Companies that participate in the U.S. pharma supply chain and are subject to the U.S. Drug Supply Chain Security Act (DSCSA) are preparing to meet the FDA’s 2015 deadlines for exchanging Transaction Information (TI), Transaction History (TH), and Transaction Statements (TS) for every shipment. Those preparations include integrating the generation, transmission, confirmation, storage and retrieval (see “DSCSA: A Closer Look At The Six-Year Record-Keeping Requirement”) of these documents into their existing supply chain and regulatory compliance processes. It is a big deal and it affects a large number of companies. Read the rest of this essay »
Pharmaceutical Traceability Forum Offers Strategic and Solution Focused Discussions to Prepare Organizations for the Upcoming Compliance Deadlines
RxTrace is pleased to announce a partnership with the Pharmaceutical Traceability Forum, taking place March 30-April 1 in Boston, MA. In line with the upcoming regulatory and compliance deadlines, the Pharmaceutical Traceability Forum is the #1 event bringing together the brightest minds in the industry to discuss personal experiences and best strategies for preparing your serialization programs for 2015 and beyond.
The Forum program, created for Read the rest of this essay »
The U.S. pharma supply chain will operate under two major phases as dictated by the Drug Supply Chain Security Act (DSCSA). We are now operating under the first major phase. Well, OK, it won’t be fully operational until July 1st when dispensers (see “Who Is A DSCSA Dispenser?”) are required to begin receiving, saving and retrieving Transaction Information (TI), Transaction History (TH), and Transaction Statements (TS) for each shipment they receive. Drug manufacturers, repackagers and wholesale distributors were supposed to begin exchanging those documents on January 1st but in late December the FDA issued a draft guidance that indicated they will not enforce that requirement until May 1st (see “FDA Postpones Enforcement of DSCSA Transaction Data Exchange Until May 1”). But be aware that according to the DSCSA, as of January 1st, all trading partners must be properly licensed and everyone may only buy and sell drugs legally from/to companies who hold a valid State or Federal license. Those and other requirements of the DSCSA were not delayed by the FDA.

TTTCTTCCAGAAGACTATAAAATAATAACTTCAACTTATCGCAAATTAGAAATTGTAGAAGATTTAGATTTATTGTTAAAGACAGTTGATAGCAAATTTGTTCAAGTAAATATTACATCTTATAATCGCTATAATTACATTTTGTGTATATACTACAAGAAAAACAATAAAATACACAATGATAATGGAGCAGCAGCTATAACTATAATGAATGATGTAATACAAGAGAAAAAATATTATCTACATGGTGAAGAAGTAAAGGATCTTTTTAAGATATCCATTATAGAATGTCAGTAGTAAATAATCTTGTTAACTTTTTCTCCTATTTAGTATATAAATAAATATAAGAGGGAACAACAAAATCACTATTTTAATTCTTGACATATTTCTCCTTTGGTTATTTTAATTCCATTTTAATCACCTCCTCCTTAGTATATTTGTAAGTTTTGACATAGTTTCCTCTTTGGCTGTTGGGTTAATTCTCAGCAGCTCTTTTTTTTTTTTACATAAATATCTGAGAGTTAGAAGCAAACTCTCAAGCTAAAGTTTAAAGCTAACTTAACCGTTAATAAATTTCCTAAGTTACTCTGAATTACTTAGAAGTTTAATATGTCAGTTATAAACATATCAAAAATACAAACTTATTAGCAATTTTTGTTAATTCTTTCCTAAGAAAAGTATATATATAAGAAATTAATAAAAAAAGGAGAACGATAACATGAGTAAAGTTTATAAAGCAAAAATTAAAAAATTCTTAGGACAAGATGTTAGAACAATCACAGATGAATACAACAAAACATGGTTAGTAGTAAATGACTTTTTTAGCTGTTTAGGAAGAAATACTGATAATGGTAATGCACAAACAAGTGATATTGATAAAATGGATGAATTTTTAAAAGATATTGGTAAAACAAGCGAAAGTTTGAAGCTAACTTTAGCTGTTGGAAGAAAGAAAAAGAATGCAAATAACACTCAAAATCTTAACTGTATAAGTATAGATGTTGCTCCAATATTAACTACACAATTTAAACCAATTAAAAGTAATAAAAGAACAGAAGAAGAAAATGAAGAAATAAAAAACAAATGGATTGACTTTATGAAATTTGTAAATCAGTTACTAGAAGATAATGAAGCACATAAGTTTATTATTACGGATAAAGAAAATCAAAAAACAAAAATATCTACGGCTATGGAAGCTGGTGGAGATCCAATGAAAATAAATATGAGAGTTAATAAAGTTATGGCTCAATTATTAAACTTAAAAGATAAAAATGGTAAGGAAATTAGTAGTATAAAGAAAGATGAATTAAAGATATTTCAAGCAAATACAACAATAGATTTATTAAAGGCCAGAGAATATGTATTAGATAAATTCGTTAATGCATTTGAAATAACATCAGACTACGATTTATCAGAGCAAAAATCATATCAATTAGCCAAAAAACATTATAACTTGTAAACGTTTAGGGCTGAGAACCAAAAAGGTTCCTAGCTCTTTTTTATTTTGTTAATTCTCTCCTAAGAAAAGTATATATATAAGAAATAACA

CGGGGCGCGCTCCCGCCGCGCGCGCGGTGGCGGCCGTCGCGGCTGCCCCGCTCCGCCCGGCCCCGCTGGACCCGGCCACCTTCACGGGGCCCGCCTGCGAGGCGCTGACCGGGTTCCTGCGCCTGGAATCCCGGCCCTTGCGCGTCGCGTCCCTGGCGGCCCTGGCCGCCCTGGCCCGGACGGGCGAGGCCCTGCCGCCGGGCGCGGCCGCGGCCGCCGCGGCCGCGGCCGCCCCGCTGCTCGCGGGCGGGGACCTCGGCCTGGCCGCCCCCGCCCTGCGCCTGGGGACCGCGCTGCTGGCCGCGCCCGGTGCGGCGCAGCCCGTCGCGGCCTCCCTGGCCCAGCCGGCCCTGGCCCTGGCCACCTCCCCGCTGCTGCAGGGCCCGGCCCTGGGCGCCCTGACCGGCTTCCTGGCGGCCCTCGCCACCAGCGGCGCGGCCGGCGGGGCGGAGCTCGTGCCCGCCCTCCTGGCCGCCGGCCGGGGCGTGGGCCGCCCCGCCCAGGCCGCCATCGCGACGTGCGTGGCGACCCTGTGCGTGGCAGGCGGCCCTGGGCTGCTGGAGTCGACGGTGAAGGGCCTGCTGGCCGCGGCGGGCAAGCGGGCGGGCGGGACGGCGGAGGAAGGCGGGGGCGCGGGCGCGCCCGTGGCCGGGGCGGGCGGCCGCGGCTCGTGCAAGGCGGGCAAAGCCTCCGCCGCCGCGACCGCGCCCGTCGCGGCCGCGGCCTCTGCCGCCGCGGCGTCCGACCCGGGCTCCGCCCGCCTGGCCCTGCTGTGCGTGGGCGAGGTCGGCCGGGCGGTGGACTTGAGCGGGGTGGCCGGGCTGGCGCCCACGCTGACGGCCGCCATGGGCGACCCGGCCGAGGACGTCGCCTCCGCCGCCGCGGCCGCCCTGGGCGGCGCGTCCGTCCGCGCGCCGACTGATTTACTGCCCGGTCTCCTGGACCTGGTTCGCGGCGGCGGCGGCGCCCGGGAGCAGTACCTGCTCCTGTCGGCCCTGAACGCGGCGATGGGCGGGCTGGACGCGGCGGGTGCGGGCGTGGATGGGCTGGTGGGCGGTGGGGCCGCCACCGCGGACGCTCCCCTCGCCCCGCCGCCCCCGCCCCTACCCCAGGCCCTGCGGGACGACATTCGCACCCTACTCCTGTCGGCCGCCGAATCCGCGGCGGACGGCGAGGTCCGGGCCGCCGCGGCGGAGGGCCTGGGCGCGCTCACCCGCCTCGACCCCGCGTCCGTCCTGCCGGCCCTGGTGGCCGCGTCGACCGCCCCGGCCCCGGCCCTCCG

The second major phase of the DSCSA will not occur until November 27, 2023 when the law transforms into something that is fairly nebulous right now. That is, between now and Read the rest of this essay »
Before the passage of the Drug Supply Chain Security Act (DSCSA) on November 27, 2013, the pharma industry was focused pretty well on getting the California-mandated serial numbers on 50% of their drug packages by last Thursday (January 1, 2015), and the remainder of their products by next January. But that mandate evaporated by federal preemption as soon as the Federal bill was signed into law. From that moment on, everyone turned their sights toward meeting the data exchange requirements of the DSCSA by last Thursday (see “DQSA: How Should Transaction Data Be Exchanged?”). Of course, just before Christmas, the FDA pushed that effective date out to May 1, 2015 (see “FDA Postpones Enforcement of DSCSA Transaction Data Exchange Until May 1”).